• Chapter 13 while and for Loops
  • Chapter 14 Iterations and Comprehensions, Part 1
  • Chapter 15 The Documentation Interlude
  • Chapter 16 Function Basics
  • Chapter 17 Scopes
  • Chapter 18 Arguments
  • Chapter 19 Advanced Function Topics
  • Chapter 20 Iterations and Comprehensions, Part 2
  • Chapter 21 Modules: The Big Picture
  • Chapter 22 Module Coding Basics
  • Chapter 23 Module Packages
  • Chapter 24 Advanced Module Topics
  • Chapter 25 OOP: The Big Picture
  • Chapter 26 Class Coding Basics
  • Chapter 27 A More Realistic Example
  • Chapter 28 Class Coding Details
  • Chapter 29 Operator Overloading
  • Chapter 30 Designing with Classes
  • Chapter 31 Advanced Class Topics
  • Chapter 32 Exception Basics
  • Chapter 33 Exception Coding Details
  • Chapter 34 Exception Objects
  • Chapter 35 Designing with Exceptions
  • Chapter 36 Unicode and Byte Strings
  • Chapter 37 Managed Attributes
  • Chapter 38 Decorators
  • Chapter 39 Metaclasses
The large number of chapters help to split up the topics covered into semi-manageable chunks, though some chapters do seem a little large to me, while others could have been given more room. This is only a small niggle as generally the quality of information is excellent and goes into enough detail to make topics clear. I especially found the chapters on Lists, Functions, and Class construction very useful, which is fortunate because Blender Python uses both extensively.

I had problems occasionally with some of the more advanced topics later in the book, with such things are decorators and managed attributes, which I think could have been explained in a clearer and less verbose way. It seemed to me that at times it described some topics in a more complex way than was needed. That said, I am no Python expert and it could just have been me being a little slow. This is one area where there is a slight problem, the book does not assume you know anything about programming, although it does occasionally make references to terms and features of other programming languages and expects you to get the reference, which can be a bit distracting. It does not happen often but it is something to be aware of, and on the whole it doesn't affect learning much.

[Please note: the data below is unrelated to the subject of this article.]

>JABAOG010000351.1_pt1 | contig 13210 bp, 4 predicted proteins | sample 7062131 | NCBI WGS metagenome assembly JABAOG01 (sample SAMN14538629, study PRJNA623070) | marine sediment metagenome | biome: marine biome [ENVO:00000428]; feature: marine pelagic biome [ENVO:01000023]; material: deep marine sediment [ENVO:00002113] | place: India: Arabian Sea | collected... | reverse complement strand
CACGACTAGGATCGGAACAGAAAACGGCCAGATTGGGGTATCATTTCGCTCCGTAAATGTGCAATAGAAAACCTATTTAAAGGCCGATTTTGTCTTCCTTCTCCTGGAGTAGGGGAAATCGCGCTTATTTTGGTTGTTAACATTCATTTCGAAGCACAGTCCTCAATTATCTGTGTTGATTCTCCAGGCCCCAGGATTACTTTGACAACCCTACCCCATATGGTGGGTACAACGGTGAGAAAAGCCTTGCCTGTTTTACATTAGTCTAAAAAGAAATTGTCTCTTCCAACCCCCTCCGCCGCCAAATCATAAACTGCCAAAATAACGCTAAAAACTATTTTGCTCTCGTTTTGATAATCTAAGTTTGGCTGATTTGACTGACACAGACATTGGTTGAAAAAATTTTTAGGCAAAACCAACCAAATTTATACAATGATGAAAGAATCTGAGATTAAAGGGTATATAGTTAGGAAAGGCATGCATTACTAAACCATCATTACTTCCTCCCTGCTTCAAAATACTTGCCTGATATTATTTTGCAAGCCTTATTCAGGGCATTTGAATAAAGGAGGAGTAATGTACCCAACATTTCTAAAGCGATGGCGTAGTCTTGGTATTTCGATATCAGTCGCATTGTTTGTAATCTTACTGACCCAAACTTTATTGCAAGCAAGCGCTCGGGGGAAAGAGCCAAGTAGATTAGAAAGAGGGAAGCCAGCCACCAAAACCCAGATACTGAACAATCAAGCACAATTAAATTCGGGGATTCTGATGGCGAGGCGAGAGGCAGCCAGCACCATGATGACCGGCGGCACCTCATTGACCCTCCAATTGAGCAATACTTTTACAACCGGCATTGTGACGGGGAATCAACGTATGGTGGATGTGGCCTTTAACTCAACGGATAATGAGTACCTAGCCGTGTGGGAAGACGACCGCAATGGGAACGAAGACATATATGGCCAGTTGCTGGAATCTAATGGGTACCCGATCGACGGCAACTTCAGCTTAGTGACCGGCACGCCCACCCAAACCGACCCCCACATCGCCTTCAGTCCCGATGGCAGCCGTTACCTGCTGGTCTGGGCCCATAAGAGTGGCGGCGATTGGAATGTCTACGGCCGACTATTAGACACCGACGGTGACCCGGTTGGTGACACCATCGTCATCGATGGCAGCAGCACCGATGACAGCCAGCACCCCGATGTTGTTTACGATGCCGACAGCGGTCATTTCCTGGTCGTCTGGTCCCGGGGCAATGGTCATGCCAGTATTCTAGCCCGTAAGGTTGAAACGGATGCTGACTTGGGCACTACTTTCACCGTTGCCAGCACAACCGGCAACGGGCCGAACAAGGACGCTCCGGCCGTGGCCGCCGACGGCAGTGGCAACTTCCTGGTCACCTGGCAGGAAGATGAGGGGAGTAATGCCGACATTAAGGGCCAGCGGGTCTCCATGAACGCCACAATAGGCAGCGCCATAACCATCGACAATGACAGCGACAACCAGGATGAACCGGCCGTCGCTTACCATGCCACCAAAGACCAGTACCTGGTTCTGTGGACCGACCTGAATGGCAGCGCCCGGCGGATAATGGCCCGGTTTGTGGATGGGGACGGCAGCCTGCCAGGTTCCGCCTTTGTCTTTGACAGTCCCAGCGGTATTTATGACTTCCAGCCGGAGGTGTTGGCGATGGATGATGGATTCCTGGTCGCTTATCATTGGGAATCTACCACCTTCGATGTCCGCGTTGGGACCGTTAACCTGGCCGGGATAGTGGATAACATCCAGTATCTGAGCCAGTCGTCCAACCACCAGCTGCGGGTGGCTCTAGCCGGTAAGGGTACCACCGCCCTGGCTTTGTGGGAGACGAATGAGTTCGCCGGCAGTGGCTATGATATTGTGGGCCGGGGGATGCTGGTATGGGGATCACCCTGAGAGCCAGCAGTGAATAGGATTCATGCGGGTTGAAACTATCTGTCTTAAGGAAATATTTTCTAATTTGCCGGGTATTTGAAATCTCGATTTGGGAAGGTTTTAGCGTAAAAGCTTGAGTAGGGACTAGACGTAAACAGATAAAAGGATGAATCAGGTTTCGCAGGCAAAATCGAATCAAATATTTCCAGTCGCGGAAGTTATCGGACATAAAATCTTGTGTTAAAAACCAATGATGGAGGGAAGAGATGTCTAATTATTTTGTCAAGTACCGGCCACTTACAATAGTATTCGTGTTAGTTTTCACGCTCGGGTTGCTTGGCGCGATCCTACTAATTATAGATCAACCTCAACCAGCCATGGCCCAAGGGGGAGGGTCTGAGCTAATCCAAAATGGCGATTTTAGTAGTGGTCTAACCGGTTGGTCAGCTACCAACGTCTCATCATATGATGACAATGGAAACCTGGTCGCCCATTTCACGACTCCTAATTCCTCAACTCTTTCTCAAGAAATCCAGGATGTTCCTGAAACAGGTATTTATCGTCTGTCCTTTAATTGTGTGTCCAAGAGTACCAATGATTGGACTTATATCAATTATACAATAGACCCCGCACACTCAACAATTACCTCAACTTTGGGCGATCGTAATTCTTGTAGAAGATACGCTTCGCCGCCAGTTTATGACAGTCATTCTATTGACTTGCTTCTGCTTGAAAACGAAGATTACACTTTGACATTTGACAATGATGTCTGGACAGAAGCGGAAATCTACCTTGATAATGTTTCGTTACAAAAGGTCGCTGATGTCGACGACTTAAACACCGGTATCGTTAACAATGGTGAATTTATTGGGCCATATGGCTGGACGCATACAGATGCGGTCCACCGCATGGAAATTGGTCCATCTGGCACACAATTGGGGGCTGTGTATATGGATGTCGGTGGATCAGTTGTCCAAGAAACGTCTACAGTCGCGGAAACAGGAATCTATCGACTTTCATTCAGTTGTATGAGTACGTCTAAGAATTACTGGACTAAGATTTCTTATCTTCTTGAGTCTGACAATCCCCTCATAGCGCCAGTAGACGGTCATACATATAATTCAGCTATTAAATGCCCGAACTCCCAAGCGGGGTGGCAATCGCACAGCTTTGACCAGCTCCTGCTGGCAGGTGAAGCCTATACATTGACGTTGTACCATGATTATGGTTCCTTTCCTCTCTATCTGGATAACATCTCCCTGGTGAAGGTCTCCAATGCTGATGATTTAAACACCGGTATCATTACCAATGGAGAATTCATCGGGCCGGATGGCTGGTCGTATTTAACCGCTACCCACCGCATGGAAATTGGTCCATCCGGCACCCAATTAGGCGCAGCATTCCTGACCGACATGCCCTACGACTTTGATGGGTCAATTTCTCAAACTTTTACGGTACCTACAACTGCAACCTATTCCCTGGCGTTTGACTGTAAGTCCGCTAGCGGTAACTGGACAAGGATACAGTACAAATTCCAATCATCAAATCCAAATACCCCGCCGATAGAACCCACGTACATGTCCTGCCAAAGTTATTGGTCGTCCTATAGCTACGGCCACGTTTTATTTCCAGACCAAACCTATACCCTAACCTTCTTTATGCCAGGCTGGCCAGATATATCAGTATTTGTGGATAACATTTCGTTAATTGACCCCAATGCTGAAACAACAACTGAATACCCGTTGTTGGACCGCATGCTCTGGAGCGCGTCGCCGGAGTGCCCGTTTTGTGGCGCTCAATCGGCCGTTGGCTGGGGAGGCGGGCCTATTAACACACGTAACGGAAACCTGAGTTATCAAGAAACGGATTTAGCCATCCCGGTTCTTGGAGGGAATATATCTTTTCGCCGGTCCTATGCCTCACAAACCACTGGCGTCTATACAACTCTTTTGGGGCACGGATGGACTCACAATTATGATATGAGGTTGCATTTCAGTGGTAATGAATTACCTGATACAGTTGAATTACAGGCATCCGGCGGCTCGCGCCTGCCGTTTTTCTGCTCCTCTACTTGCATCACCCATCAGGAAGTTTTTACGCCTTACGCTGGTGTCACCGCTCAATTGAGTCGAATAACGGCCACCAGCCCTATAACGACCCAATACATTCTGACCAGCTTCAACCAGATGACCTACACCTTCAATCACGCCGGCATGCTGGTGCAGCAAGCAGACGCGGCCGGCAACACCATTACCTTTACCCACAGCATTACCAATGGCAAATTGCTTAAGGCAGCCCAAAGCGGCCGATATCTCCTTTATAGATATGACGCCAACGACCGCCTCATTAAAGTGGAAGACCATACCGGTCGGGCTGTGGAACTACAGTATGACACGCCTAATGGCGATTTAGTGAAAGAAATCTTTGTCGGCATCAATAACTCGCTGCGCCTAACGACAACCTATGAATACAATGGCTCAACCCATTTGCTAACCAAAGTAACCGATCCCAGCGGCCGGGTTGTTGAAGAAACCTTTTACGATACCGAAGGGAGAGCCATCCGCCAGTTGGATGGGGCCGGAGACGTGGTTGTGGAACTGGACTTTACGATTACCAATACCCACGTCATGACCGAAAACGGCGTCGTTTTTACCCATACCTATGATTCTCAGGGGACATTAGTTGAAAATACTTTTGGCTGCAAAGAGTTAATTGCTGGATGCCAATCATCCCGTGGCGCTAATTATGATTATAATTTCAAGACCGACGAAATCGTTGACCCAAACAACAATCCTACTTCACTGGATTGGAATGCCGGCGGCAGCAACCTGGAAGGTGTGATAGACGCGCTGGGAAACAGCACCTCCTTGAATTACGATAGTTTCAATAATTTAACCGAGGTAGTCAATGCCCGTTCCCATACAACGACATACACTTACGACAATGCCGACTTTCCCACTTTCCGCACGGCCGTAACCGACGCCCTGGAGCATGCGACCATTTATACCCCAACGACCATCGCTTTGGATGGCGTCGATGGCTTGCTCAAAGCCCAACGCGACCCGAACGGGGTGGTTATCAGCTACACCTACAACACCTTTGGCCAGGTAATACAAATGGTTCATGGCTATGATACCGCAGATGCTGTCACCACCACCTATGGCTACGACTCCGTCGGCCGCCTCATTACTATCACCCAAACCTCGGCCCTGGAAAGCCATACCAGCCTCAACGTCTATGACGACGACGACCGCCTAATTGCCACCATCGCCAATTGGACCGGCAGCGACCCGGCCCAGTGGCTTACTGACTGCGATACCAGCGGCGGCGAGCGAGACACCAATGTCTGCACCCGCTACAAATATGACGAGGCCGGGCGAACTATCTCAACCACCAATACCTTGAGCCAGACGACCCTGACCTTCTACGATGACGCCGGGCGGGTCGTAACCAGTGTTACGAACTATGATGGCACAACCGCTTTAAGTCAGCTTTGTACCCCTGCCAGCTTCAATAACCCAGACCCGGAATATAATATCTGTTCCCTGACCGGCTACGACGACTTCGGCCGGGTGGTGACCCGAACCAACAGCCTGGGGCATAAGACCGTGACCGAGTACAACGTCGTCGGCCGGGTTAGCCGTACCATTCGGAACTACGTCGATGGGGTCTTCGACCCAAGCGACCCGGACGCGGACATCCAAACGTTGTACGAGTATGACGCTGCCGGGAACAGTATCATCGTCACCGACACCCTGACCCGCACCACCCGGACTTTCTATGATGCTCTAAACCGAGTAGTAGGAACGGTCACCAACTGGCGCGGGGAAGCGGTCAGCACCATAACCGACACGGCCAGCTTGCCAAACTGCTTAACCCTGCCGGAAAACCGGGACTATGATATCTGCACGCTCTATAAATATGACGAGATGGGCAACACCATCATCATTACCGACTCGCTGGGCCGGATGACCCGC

Given the page count of the book I think the price is very reasonable, though you could argue that you could get the official Python manual for free, which has all the information in this book and more. But having tried to make sense of the official Python manuals, I found them very difficult to understand. Which is not surprising as often official manuals are more references than tools to teach the language. Once you know the Python language, the official Python manuals are unbeatable as references but when you are learning like me, Lutz's book really makes things easier to get a grasp of.

It is worth stating that this book will not teach you how to use Python inside of Blender (i.e. use Python to talk to the Blender Python API), that book has yet to be written. But if what you want is a book that teaches the fundamental language rules of Python 2.6 and 3.x, this is the book to have.

So in summation, I think this book is well worth the time and effort it takes to read. If you are new to Python it will teach everything you need to know and a whole bunch of stuff you may never need. While if you are experienced in Python it's a good memory jogger for some of the more esoteric aspects of the Python language rules, though you may be better off going direct to the official Python manuals if your so experienced.

Now if only we could get a halfway decent Blender Python API tutorial type book all things would be rosey. Though someone would have to kidnap Campbell Barton and force him at gun point to write it, as the wiki version currently does not cut it.

Review Score 80%